I >0.03 <90 80 - 119
II ≤0.03 ≥90 80 - 119
III ≤0.03 ≥90 ≥120
IV All polyalphaolefins (PAOs)
V All others not included in Groups I, II, III, or IV

In Nigeria, there has been several studies on used engine oil and the need to set up

an organized re-refining plant. Key to the success of any re-refining project is the

technological backup of the processes. Hence, this paper gives an overview of the

available literature in used oil re-refining technologies.

1.2 Significance

This paper will contribute towards the analysis of technology choices regarding

used engine oil recycling while proffering possible solutions that will assist both

the public and private sector in making policies regarding the management of

waste oil in Nigeria.

pg. 5
1.3 Scope

This technical paper covers the applicability of five currently used technologies in

the re-refining of used engine oil to recover base oil.

pg. 6

Literature Review

2.1 Re-refining Process Technologies

2.1.1 Acid-clay re-refining process

Introduction: The acid-clay re-refining process was the first regeneration process

commercialized in the 1960s by many companies in the USA, wherein large

amounts of sulfuric acid and clay were used to treat the waste oils. Acid-clay re-

refining processes have been widely used by re-refining facilities.

Process description: Used oil is pre-treated (preflash or vacuum distillation) for

separation of water and light hydrocarbons. Concentrated sulfuric acid (10–15 wt.

%) is added into dehydrated waste oil, wherein the foreign substances (e.g.

additives and sulfides) will form sludge, enabling deposition within 16–48 h which

is thereafter separated from the waste oil. The impurities such as colloids, organic

acids and waxy substances are removed by clays (porcelain clay or aluminum

silicate). Filtered oil is distilled to produce base oils with various characteristics

and gas-oil. Below is a block flow diagram of the process.

pg. 7
Figure 2.1: Block flow diagram of acid-clay process.

Performance: The base oil obtained has low quality with a lubricating yield of

62–63% on dry basis. The product oils are dark in colour and tend to have a

noticeable odour. Moreover, the products have from 4 to 17 times higher content of

polycyclic aromatic hydrocarbon (PAH) than virgin oils. While the technology has

relatively low capital costs and simplicity of operations, as well as allowing

production of acceptable, although sub-standard, base oils, it also generates acid

tar, oil saturated clay, and other hazardous waste by-products. Under increasing

environmental pressure this technology has been banned in most countries

including many developing countries. Several plants with low capacity in Italy,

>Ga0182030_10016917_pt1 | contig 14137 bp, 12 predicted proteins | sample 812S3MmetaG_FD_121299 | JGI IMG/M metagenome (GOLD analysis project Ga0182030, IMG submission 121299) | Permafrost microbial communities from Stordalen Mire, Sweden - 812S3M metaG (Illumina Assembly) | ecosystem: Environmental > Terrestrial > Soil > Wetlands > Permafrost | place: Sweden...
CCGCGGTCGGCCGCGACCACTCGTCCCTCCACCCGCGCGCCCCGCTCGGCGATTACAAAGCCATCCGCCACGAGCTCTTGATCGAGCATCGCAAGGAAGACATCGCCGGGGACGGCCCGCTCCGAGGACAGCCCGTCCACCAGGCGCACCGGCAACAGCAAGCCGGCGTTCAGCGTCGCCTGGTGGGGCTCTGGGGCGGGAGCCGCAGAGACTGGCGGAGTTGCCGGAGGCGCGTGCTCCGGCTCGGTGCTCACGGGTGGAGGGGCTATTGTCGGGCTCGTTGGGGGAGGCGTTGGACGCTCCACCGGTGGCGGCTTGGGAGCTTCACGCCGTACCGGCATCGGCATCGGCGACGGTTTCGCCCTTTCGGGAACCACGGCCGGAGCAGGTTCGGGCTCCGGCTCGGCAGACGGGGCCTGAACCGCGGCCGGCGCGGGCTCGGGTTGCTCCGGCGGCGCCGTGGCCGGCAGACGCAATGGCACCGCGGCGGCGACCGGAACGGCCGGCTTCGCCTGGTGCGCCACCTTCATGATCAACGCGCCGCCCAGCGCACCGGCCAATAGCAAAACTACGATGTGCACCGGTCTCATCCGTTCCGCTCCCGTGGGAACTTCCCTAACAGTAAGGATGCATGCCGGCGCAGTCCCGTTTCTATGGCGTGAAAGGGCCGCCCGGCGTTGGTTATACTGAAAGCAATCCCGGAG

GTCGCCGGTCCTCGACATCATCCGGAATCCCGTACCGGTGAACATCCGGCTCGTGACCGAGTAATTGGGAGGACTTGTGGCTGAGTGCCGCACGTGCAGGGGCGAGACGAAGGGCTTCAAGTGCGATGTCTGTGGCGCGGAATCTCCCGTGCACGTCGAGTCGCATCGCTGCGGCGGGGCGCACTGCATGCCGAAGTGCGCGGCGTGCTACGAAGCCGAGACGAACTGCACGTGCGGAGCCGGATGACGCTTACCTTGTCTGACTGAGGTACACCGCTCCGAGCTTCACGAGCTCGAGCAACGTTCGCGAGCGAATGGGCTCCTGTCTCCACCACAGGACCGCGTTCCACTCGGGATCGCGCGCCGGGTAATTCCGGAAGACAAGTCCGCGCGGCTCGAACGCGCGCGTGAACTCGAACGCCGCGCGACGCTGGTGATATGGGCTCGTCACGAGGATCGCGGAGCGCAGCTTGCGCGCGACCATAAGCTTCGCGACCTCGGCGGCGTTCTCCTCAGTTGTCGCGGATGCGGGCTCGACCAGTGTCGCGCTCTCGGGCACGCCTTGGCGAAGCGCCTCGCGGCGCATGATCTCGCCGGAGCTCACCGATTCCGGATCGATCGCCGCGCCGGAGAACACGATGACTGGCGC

Belgium and Germany still employ this technology.

pg. 8
2.1.2 Hylube process

Introduction: The HyLube process is a proprietary process developed by

Universal Oil Products (UOP) for the catalytic processing of used lube oils into re-

refined lube base stocks for re-blending into saleable lube base oils. This is the first

re-refining process in which as received used oil is processed, without any

pretreatment, in a pressurized hydrogen environment. A typical HyLube process

feedstock consists of a blend of used lube oils containing high concentrations of

particulate matter such as iron and spent additive contaminants such as zinc,

phosphorous, and calcium.

Process description: The first part of the process involves separation of the lube

range and lighter components of the feed from the non-distillable residue portion.

After the separation step the light feed is flowed through the so-called ‘guard’

reactor where metal-containing compounds and other impurities are accumulated

in the large pore size catalyst. A simplified block diagram of the process is shown

in the figure below:

pg. 9
Figure 2.2: Block flow diagram of the Hylube process.

The treated feed is hydrogenated in the main reactor before the second separation

step. The Hylube unit operates with reactor section pressures of 60–80 bar and

reactor temperatures in the range 300–350◦C. As the feed is processed in

hydrofinishing reactors, contaminants are removed and the quality of the lube base

oil is rejuvenated and enhanced. In addition to converting hetero-atoms such as

sulfur and nitrogen, the catalyst is able to increase the viscosity index via

saturation of multi-ring aromatic compounds. After the hydrogenation, products

are stripped and separated in the fractionation tower to gasoline, petroleum, gas oil

and base oil fractions. Light ends from the high temperature separator are blended

pg. 10
with sodium carbonate and flowed to the low temperature separator, where the

waste water is settled and separated. The hydrogen rich vapor from the cold

separator is scrubbed, compressed, reheated and returned to the mixer. The

hydrocarbon liquids collected in the separators are sent to the product fractionation